Racing isn’t the first application that comes to mind when leaf springs are mentioned. This simple technology dates back to medieval times in its most basic form, and now cars with leaf spring suspension arrive at drag strips around the country every weekend — and win.
Like the venerable Chevy small block, leaf springs offer racers an affordable, robust solution that has evolved over time to remain competitive with newer, more expensive technologies. Getting the most out of your leaf-sprung racecar means understanding how to properly build and tune a leaf spring suspension. Let’s take a look at a few of the most important things to know.
Which Type of Leaf Springs Do You Have?
You might notice the way leaves in one car’s suspension don’t resemble those from another. This is no mistake — there are four types of leaf springs used in automotive suspension today. You can probably guess mono-leaf springs and multi-leaf springs differ in that the latter design uses several thinner leaves.
There are also parabolic leaf springs, which are tapered to control their rate under load and mitigate the friction that can occur under power. Composite leaf springs, a more recent addition to the leaf spring market, combine new composite materials with metal hardware. They offer a different feel than metal springs and considerable weight savings, but you should consider strength when purchasing leaf springs of this type.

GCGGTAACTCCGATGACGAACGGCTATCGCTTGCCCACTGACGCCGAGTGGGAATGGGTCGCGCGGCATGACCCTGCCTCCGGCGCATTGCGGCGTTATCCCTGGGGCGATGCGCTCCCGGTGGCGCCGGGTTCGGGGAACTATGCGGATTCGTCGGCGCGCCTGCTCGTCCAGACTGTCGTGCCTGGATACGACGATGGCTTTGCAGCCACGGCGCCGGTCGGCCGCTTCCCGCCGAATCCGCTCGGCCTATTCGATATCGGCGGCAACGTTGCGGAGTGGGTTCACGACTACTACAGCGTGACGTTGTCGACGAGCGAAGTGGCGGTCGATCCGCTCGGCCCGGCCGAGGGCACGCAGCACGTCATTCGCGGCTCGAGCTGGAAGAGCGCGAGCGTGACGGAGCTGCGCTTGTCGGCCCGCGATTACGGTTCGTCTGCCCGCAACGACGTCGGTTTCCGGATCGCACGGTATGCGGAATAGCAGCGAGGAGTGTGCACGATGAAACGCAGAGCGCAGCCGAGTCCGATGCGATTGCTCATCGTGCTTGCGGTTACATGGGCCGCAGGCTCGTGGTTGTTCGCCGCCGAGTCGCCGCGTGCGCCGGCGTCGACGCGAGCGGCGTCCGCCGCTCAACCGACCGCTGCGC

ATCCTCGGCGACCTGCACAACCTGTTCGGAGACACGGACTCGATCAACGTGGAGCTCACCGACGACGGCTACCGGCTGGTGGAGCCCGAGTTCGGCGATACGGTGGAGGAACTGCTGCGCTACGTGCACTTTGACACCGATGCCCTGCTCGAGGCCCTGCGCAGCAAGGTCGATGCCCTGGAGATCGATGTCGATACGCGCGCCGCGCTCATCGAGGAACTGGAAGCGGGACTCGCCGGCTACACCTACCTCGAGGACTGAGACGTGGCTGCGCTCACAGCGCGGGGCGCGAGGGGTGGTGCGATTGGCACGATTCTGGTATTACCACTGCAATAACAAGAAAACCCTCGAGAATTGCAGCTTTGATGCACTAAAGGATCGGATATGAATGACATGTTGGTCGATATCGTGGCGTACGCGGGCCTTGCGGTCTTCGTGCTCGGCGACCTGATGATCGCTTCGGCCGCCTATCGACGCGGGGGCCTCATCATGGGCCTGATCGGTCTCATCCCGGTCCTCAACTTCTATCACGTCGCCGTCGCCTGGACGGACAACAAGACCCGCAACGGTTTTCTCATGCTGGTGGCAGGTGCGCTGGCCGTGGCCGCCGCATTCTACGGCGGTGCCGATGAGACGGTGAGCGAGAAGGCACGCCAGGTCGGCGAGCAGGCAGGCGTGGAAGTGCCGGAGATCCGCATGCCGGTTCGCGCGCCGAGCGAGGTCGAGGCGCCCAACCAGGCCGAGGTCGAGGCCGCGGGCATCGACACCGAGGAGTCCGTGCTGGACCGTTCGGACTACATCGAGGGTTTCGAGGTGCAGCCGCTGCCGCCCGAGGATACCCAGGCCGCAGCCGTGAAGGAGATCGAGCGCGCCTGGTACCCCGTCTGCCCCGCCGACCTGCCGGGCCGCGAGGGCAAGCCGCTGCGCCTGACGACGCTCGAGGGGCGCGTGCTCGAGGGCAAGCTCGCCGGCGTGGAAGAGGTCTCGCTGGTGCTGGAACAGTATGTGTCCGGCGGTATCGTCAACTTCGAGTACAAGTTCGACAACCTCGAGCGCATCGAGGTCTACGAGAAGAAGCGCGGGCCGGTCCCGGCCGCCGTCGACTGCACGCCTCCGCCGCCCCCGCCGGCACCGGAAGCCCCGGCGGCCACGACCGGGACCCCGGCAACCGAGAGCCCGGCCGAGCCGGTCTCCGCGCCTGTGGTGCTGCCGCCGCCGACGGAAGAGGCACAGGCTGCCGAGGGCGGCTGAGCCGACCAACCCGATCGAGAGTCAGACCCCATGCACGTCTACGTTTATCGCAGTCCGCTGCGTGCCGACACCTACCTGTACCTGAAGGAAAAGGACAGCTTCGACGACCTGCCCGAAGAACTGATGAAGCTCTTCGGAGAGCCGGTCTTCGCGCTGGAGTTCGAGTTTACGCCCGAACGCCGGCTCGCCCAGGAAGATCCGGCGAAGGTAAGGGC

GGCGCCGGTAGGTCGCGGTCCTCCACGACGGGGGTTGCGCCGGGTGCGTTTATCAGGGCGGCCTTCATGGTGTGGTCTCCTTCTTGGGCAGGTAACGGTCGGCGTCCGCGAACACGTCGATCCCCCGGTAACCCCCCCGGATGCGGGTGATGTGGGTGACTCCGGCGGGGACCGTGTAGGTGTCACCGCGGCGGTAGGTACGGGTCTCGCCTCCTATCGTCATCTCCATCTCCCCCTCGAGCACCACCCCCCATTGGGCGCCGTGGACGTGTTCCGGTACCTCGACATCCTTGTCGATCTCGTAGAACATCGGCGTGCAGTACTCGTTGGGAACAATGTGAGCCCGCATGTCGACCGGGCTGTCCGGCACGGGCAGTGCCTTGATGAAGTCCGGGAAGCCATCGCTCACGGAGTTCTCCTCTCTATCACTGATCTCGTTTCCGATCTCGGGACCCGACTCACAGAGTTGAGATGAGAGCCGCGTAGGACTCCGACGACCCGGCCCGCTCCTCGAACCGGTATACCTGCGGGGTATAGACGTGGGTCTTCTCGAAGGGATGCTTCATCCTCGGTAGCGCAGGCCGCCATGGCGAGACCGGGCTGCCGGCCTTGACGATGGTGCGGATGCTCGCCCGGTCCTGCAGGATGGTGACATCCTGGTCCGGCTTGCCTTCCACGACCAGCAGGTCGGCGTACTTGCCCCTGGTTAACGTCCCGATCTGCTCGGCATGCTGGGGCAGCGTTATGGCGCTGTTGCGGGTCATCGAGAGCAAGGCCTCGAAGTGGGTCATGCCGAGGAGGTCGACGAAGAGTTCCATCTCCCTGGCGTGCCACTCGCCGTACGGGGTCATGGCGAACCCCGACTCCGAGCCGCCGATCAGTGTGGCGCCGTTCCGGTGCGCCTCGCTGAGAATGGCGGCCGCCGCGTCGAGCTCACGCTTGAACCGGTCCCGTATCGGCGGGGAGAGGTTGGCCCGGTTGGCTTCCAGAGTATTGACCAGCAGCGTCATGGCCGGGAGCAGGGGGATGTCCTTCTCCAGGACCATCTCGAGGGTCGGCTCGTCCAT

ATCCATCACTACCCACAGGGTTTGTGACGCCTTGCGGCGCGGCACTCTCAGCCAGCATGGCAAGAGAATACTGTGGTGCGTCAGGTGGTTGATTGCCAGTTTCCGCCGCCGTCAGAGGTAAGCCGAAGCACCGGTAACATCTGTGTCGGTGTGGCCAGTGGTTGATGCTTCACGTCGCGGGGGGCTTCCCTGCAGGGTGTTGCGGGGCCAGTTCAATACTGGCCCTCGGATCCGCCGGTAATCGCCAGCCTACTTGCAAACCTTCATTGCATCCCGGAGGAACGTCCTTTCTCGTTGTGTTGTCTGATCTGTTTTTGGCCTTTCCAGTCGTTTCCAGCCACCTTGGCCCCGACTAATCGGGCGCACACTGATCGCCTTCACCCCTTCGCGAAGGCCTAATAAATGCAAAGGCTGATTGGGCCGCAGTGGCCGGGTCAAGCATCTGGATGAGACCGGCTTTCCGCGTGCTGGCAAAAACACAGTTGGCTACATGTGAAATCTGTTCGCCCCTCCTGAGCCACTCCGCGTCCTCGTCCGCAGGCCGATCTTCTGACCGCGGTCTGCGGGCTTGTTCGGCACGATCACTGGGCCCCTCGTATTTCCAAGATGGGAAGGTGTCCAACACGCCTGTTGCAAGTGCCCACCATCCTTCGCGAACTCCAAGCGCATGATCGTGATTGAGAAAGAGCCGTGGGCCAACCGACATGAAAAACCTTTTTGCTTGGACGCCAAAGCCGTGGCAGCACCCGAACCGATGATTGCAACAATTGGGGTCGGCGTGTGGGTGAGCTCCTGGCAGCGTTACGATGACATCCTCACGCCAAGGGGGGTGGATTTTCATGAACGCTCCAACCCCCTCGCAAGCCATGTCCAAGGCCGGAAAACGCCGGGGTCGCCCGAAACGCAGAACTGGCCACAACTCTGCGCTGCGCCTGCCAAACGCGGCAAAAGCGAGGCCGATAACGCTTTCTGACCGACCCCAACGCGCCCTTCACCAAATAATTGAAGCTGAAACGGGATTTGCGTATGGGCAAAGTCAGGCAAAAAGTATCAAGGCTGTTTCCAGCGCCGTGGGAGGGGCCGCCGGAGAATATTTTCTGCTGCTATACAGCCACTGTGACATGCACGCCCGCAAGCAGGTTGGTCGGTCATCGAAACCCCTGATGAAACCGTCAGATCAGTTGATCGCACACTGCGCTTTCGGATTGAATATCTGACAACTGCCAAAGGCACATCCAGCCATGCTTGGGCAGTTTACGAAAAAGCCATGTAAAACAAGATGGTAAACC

Of course, different vehicles require different sized springs, so it’s important to understand how to properly measure the leaf springs on your car. Get the numbers wrong, and you’ll be setting yourself up to return any new parts you pick out.
Leaf Spring Pros and Cons
Since you’re going racing with a leaf spring setup, its important to know how to maximize the advantages leaf springs offer. Compared to more advanced independent suspension setups, leaf springs tend to exert more wheel hop under load. You can engineer this out in higher-horsepower cars by adding leaves.
Leaf spring suspension relies on the width of the base between the two springs. This is part of the reason larger cars, like vintage American muscle cars, that you typically see leaf springs on can benefit from a well-tuned leaf spring suspension.
With so many years of tuning to draw on, you can find lots of aftermarket tweaks to help alleviate some of the downsides that come with basic leaf spring suspension. A few examples of these are shackles and traction bars.
Where the Rubber Meets the Road
Like many older technologies that have stood the test of time, there are certain aspects of leaf spring performance that can come in handy to know about.
For example, in dirt track applications, independent suspension tends to outperform early on while tracks are still rutted, but as the heat from tires smooths the track into the night, leaf springs tend to perform better on the smoother surface. They might be old, but don’t count ‘em out just yet.
Scott Huntington is a writer and car fanatic from Harrisburg, PA.